This feeding method ensures that prey won’t struggle and thrash, tearing the jelly’s delicate body while being shoved into its mouth. Yet nematocysts fire automatically whenever triggered, independent of the rest of the jelly’s nervous system, and they don’t differentiate between good targets and other ones, such as people, that are way too big for the jelly to swallow.

Types of jellies

There are hundreds of species of animals in the sea that might commonly be called “jellies,” owing to their squishy, gelatinous bodies, but many are quite unrelated to the nematocyst-bearing cnidarians. Nematocysts, in fact, are unique to the cnidarians, whose name means stinging threads, and all species of cnidarians bear them. Two other common types of gelatinous marine creatures, the salps and ctenophores (pronounced teen-o-fors), don’t bear nematocysts at all, rely on wholly different strategies for catching food, and pose no danger whatsoever to humans.

“One of the things about gelatinous animals that intrigues me is that there are so many unrelated types that have all adopted this gelatinous body plan,” said G. Richard Harbison, senior scientist at the Woods Hole Oceanographic Institution and a jelly expert. Salps are not related to cnidarians, and yet many people would look at them and say, Oh, there’s a jellyfish. And the same way with ctenophores: They’re not related to cnidarians, even though scientists put them together for many, many years.

To experts like Harbison, gelatinous animals in general are called jellies, and only certain cnidarians are known as jellyfish. Of course, even these true jellyfish are not actually fish. Far from it: The cnidarians rank among the most primitive organisms in existence, only slightly more advanced than the sponges.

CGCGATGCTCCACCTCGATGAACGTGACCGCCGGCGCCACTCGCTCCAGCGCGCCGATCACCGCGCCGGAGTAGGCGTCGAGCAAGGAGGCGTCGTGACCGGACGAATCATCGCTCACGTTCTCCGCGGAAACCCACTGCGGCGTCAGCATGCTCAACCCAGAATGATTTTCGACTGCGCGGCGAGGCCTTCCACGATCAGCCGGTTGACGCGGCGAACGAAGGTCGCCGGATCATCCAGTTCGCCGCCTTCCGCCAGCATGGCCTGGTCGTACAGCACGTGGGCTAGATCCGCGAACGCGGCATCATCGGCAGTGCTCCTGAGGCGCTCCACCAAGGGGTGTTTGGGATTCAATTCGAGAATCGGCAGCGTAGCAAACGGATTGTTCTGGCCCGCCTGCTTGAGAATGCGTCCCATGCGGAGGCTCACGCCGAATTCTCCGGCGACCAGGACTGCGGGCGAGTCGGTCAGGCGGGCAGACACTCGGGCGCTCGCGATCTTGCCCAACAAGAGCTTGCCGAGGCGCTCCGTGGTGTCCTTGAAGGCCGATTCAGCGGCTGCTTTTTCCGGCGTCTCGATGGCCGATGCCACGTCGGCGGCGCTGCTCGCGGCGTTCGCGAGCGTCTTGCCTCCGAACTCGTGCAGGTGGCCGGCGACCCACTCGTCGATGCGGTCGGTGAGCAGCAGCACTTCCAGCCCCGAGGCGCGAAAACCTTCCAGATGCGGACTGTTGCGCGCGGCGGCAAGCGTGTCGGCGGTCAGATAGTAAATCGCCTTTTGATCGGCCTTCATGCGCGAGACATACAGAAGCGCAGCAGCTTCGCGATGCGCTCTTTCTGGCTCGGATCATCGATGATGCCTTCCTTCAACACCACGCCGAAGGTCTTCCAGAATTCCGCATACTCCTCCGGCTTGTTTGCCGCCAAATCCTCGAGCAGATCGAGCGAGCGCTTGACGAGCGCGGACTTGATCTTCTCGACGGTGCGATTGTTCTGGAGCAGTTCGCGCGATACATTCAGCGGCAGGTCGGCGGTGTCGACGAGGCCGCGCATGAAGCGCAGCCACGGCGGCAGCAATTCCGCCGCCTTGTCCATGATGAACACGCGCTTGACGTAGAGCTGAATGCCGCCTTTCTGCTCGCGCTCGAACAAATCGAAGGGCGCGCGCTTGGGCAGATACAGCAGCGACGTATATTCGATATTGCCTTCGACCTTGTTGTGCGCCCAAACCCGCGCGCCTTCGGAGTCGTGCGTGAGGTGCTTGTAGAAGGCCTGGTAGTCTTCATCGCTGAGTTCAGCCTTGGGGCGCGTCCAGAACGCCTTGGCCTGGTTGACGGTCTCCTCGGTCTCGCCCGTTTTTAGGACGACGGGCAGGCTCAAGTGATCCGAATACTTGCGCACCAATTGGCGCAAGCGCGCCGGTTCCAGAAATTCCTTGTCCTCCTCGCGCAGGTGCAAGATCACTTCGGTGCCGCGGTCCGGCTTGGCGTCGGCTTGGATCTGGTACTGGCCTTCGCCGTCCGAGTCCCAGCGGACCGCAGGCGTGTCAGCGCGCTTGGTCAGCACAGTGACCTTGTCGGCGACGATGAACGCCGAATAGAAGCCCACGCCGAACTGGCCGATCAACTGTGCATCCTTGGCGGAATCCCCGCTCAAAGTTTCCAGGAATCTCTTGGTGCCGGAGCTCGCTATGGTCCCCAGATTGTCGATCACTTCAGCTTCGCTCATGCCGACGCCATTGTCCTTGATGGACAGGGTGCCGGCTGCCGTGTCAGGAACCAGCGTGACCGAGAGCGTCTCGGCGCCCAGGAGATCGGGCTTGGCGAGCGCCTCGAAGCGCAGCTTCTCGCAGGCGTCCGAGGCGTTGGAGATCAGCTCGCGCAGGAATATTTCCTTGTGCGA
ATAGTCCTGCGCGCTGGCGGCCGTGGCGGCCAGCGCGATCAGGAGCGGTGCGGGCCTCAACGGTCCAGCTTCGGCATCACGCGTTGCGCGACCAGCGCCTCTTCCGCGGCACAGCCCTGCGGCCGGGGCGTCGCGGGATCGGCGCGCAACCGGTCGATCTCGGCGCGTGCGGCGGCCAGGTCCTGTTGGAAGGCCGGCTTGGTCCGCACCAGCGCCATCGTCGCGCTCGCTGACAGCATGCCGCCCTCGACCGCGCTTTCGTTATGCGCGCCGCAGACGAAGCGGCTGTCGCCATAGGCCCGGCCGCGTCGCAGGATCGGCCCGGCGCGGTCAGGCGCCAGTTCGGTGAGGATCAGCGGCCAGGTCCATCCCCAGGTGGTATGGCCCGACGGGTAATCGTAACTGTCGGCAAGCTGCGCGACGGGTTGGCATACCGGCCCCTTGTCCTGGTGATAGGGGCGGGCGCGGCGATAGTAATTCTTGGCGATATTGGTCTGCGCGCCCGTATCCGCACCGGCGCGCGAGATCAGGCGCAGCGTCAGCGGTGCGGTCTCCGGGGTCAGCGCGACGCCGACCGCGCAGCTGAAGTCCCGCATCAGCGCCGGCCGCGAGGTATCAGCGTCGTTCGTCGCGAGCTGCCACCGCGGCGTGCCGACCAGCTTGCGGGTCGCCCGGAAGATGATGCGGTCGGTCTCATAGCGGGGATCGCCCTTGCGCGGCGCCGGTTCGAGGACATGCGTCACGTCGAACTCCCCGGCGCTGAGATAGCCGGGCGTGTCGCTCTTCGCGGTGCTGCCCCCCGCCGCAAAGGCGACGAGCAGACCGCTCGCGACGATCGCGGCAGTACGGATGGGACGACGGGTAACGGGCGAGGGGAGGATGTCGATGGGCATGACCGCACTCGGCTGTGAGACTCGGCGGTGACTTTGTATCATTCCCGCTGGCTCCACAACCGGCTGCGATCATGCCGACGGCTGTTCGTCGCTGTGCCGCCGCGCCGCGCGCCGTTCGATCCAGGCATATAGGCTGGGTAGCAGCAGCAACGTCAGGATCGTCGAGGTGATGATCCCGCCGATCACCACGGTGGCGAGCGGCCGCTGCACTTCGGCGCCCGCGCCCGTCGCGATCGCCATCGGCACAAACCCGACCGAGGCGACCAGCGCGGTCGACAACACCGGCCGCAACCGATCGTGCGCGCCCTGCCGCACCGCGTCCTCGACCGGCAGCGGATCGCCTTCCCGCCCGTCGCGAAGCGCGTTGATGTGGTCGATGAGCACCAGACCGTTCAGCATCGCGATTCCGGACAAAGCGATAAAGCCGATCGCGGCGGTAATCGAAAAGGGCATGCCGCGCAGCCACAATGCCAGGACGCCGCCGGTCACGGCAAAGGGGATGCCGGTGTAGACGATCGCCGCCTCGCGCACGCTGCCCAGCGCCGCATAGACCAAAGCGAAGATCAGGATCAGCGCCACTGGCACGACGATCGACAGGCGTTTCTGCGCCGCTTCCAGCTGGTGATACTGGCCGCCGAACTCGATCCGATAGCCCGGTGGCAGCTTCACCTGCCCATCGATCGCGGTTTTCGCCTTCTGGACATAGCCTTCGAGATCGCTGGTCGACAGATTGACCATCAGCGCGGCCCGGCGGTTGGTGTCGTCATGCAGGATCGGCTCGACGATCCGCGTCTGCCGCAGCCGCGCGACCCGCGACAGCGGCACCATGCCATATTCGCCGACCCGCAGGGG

“They are considered ancestral organisms to many other groups: us, the mollusks, the worms, and so on,” says Harbison.

Generally speaking, a cnidarian jellyfish looks like a mushy disk or bell with tentacles hanging down, a body form called a medusa. There isn’t much to a cnidarianno brain, no heart, no gills, no kidney, no liver. The animal is only two cell layers thick, with the layers separated by a mass of jelly. The mouth is on the bell’s underside, in the center, and it opens into a simple stomach cavity. Within this pocket, the food is partially digested before being distributed within the animal; digestion is finished off inside individual cells, and waste products are spewed back out through the mouth. Rudimentary as it is, the cnidarian stomach represents a major evolutionary advancement beyond the even-more-basic body structure of the stomachless sponges, which do all their digestion inside individual cells.

Ctenophores, in contrast, are often shaped like tiny footballs, just inches long, and don’t bear as many tentacles as the cnidarians, often just two or none. Their bodies are lined with eight lengthwise rows of combs made up of hairlike structures called cilia, giving rise to the ctenophore’s common name: the comb jelly. These combs are used for swimming, like little paddles that stroke the animal along. Some comb jellies can bioluminesce brightly, showing up in the water at night as blue-green blobs of light. Two widely distributed types of ctenophores, ranging from Arctic to Antarctic waters, are the sea gooseberry, Pleurobrachia, which has two tentacles, and the tentacle-less Beroe, shaped like a thimble.

Although neither the cnidarians nor the ctenophores are at all closely related to humans, the salps are. “To look at them, you wouldn’t know that they were related to humans at all,” said Harbison. Superficially they don’t resemble us, but if you examine them closely you realize they have little central nervous systems, they have muscles, and they have a heart. Salps can grow and reproduce at prodigious rates, forming dense aggregations of thousands of individuals per cubic yard that extend for hundreds of miles.

Life as a jelly

The prevalence of jelly-filled animals raises the question: Why be gelatinous, anyway? After all, jelly seems such a fragile, wimpy material from which to make a body. Moreover, with a composition of only some 1% organic matter and 3% salt (the rest being water), the jelly in these animals actually has less gelatin than would be needed to cook up a firm fruit jelly.

Rules of life in the open sea are different from those on land, however. First off, “there are no hard surfaces to run into,” said Harbison, “so there is no need for an animal to develop a sturdy body to withstand the mechanical stresses of daily life to which we are so accustomed.” Harbison also suggests that, by filtering sunlight, ocean water allows marine animals to get away without an opaque skin’s protection from harmful ultraviolet rays. “The transparency of many oceanic animals may simply be due to the fact that there is no need to be opaque,” said Harbison.